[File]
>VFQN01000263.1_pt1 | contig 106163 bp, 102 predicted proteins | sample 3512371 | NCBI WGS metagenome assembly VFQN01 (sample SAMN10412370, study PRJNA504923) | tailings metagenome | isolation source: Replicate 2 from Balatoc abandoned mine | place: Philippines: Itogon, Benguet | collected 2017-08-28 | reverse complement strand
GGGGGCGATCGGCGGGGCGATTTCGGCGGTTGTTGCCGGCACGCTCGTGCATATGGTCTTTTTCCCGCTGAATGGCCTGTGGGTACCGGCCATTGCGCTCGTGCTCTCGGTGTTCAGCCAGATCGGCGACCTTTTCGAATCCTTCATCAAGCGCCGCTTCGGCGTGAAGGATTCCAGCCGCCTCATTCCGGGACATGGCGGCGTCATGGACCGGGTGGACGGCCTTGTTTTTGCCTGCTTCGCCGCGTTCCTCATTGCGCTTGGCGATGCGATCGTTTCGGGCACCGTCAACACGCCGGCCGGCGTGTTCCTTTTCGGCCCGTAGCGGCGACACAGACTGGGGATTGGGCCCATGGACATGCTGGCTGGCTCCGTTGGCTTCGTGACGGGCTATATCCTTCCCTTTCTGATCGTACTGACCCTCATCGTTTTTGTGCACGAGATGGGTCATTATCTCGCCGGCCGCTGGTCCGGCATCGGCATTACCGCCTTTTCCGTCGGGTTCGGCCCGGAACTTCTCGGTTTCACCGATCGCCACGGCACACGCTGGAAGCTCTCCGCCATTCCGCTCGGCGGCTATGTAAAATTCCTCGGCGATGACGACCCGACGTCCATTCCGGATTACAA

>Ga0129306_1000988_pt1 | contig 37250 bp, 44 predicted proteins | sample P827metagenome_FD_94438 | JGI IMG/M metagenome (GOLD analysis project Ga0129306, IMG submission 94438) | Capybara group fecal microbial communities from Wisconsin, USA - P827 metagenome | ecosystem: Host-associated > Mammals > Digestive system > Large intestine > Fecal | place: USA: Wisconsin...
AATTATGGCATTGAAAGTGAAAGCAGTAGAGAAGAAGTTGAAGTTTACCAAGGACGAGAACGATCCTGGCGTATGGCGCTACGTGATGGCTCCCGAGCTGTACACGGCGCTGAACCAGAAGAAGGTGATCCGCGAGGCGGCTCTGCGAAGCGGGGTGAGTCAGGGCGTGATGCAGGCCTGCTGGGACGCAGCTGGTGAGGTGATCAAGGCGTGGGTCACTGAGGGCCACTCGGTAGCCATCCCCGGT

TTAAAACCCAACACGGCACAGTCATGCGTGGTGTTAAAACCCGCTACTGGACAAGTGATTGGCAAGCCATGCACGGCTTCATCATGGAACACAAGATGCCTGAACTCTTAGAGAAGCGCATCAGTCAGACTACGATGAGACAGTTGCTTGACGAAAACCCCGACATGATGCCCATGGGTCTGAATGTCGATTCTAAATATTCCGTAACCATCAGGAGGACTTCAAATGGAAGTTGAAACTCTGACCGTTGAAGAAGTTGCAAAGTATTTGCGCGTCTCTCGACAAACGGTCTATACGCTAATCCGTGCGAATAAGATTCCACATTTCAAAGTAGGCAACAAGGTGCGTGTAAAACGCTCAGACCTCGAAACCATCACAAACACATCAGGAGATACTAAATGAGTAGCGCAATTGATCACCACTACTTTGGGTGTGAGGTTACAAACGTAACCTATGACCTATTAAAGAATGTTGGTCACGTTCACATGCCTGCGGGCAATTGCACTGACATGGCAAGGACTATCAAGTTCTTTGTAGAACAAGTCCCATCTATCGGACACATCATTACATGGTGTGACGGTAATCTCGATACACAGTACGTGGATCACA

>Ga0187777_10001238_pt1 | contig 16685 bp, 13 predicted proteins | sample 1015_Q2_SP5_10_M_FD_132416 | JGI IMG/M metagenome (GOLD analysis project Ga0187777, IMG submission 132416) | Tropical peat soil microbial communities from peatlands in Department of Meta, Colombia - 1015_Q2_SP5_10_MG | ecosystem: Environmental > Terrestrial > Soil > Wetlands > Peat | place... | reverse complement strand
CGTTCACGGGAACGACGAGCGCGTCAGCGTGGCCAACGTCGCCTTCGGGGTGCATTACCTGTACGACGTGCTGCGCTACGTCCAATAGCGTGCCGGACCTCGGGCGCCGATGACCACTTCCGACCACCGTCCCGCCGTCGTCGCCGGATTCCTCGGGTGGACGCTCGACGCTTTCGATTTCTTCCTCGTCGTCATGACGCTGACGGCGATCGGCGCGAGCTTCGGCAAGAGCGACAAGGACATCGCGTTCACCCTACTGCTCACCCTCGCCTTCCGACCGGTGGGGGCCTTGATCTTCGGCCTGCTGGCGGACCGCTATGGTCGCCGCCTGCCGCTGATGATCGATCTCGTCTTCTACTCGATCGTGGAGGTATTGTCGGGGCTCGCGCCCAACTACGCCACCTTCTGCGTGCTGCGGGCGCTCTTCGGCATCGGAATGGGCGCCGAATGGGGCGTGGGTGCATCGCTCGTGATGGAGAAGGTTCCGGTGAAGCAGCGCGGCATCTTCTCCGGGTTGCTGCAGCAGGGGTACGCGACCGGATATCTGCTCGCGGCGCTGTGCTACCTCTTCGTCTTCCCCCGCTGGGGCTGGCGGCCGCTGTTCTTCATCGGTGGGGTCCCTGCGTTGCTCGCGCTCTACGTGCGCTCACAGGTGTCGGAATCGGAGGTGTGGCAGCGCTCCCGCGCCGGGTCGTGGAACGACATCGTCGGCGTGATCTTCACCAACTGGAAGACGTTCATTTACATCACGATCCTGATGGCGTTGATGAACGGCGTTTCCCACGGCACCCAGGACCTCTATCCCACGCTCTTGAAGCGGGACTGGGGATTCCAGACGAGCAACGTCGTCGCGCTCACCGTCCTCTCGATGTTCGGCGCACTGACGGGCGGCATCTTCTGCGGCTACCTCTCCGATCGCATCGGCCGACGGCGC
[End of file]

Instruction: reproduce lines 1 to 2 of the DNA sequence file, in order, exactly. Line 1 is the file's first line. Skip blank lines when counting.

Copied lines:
>VFQN01000263.1_pt1 | contig 106163 bp, 102 predicted proteins | sample 3512371 | NCBI WGS metagenome assembly VFQN01 (sample SAMN10412370, study PRJNA504923) | tailings metagenome | isolation source: Replicate 2 from Balatoc abandoned mine | place: Philippines: Itogon, Benguet | collected 2017-08-28 | reverse complement strand
GGGGGCGATCGGCGGGGCGATTTCGGCGGTTGTTGCCGGCACGCTCGTGCATATGGTCTTTTTCCCGCTGAATGGCCTGTGGGTACCGGCCATTGCGCTCGTGCTCTCGGTGTTCAGCCAGATCGGCGACCTTTTCGAATCCTTCATCAAGCGCCGCTTCGGCGTGAAGGATTCCAGCCGCCTCATTCCGGGACATGGCGGCGTCATGGACCGGGTGGACGGCCTTGTTTTTGCCTGCTTCGCCGCGTTCCTCATTGCGCTTGGCGATGCGATCGTTTCGGGCACCGTCAACACGCCGGCCGGCGTGTTCCTTTTCGGCCCGTAGCGGCGACACAGACTGGGGATTGGGCCCATGGACATGCTGGCTGGCTCCGTTGGCTTCGTGACGGGCTATATCCTTCCCTTTCTGATCGTACTGACCCTCATCGTTTTTGTGCACGAGATGGGTCATTATCTCGCCGGCCGCTGGTCCGGCATCGGCATTACCGCCTTTTCCGTCGGGTTCGGCCCGGAACTTCTCGGTTTCACCGATCGCCACGGCACACGCTGGAAGCTCTCCGCCATTCCGCTCGGCGGCTATGTAAAATTCCTCGGCGATGACGACCCGACGTCCATTCCGGATTACAA